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While writing The Age of Desire, it soon became apparent that I needed a secondary character so the reader could view Edith’s life through someone else’s eyes. I knew that a woman named Anna Bahlmann was both Edith’s childhood governess and later her literary secretary. It seemed she had spent a great deal of her life devoted to Edith, yet very little was known about her. Some biographers even suggested that because Edith called her “my German governess” in her autobiography, A Backward Glance, that Anna was born in Germany.
The internet told me differently. Anna Bahlmann was born in New York City to German parents. A little more research showed me that she was orphaned at the age of two. In a matter of hours, I found a passport photo of her during World War I, her death certificate in Kansas City, and a memorial stone that Edith had created for her by her niece, the well-known landscape architect, Beatrix Farrand.
I began to write about her, assuming there must have been a great deal of warmth between the two women. I had already written about eighty pages when an amazing thing happened. One night, while getting ready for bed, I put the name “Anna Bahlmann” into a search engine and up it came: an announcement of a sale at Christie’s of more than a hundred letters from Edith Wharton to Anna Bahlmann. For a century, those letters had lingered in an attic. Now they were for sale! I was so excited I couldn’t wait to call Christie’s in the morning. When I did, I spoke to Chris Coover, senior specialist of manuscripts and Americana. I told him I was writing a book about Edith Wharton, and that her relationship with Anna Bahlmann was important to the plot. Could I possibly come and see the letters before the sale? He said he’d be happy to set me up at a table if I’d like to read through them.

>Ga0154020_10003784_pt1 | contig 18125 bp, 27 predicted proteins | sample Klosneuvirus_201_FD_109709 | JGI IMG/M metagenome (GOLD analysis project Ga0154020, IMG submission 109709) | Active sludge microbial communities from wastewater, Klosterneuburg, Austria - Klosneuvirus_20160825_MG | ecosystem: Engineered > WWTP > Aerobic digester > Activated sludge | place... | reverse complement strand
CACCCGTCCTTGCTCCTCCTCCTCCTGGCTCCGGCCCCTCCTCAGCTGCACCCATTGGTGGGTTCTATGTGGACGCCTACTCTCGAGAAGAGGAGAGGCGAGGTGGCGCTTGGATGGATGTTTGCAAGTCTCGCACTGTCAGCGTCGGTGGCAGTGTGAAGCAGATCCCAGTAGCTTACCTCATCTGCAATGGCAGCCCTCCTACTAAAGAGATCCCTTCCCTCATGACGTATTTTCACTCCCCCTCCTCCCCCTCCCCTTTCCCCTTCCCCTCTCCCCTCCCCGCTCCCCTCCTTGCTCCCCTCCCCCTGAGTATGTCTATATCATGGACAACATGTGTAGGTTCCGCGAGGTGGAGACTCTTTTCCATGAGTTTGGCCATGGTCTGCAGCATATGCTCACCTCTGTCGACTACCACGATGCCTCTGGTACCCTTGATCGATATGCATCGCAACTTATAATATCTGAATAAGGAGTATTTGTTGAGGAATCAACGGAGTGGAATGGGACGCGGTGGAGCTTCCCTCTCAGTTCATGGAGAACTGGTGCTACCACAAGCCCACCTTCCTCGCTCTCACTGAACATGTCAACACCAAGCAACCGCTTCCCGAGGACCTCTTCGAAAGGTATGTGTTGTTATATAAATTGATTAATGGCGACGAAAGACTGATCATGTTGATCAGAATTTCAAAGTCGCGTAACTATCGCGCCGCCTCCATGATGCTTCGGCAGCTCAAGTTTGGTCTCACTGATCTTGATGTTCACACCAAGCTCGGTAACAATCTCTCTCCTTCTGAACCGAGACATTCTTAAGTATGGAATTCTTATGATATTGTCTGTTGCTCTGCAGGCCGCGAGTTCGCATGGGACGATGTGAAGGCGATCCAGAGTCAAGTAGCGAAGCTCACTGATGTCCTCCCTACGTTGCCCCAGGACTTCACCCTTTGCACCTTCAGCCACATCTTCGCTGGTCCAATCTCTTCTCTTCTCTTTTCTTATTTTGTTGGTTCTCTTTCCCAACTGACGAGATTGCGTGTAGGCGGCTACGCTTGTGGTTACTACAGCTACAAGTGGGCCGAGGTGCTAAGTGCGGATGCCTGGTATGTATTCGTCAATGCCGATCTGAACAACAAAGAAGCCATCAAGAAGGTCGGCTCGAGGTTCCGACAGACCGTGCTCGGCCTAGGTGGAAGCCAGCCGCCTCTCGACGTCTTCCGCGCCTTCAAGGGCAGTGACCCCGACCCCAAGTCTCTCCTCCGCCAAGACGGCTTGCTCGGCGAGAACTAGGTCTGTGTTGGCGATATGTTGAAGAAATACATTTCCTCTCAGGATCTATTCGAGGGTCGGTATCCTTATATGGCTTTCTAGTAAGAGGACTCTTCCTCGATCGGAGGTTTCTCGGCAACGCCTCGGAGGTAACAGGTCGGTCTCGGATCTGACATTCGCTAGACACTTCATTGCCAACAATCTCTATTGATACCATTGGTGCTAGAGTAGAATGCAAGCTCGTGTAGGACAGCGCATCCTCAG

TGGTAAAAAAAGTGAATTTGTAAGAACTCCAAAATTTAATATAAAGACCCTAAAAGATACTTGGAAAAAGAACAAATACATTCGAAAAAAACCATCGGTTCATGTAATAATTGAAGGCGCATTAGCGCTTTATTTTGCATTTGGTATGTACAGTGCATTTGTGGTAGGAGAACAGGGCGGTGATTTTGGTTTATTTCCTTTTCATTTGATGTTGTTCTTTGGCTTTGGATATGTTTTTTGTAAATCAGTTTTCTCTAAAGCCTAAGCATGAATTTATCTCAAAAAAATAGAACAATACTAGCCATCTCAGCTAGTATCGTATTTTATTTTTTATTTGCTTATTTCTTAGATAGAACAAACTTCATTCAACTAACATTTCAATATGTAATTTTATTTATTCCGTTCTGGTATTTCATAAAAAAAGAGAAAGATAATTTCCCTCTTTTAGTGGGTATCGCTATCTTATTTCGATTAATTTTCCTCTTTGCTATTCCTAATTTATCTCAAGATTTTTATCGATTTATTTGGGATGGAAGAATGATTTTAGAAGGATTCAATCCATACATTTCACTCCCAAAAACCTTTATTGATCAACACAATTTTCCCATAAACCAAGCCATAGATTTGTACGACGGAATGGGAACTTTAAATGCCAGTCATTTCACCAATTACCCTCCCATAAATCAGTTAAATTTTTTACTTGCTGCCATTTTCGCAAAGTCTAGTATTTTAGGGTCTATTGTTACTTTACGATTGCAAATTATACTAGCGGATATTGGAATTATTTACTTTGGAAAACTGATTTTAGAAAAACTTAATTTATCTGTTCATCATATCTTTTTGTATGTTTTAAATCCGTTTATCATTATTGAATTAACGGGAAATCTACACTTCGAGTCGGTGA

I promptly told the people at my office that I had a dentist appointment and rushed off to Christie’s. I stayed all afternoon until they were closing. I came back two more times. What a magical experience it was, holding those letters in my hands! Everything I had supposed about the warmth between Edith and Anna was true. If anything, I’d underestimated how close they were.
I was thrilled when the letters sold to the Beinecke Library at Yale, where I had already spent much time researching. It meant they were available to be read again and again. And Chris Coover was kind enough to I tell me how to contact Laura Shoffner, the former keeper of the letters and Anna’s great grandniece, through whom I discovered more about Anna and her family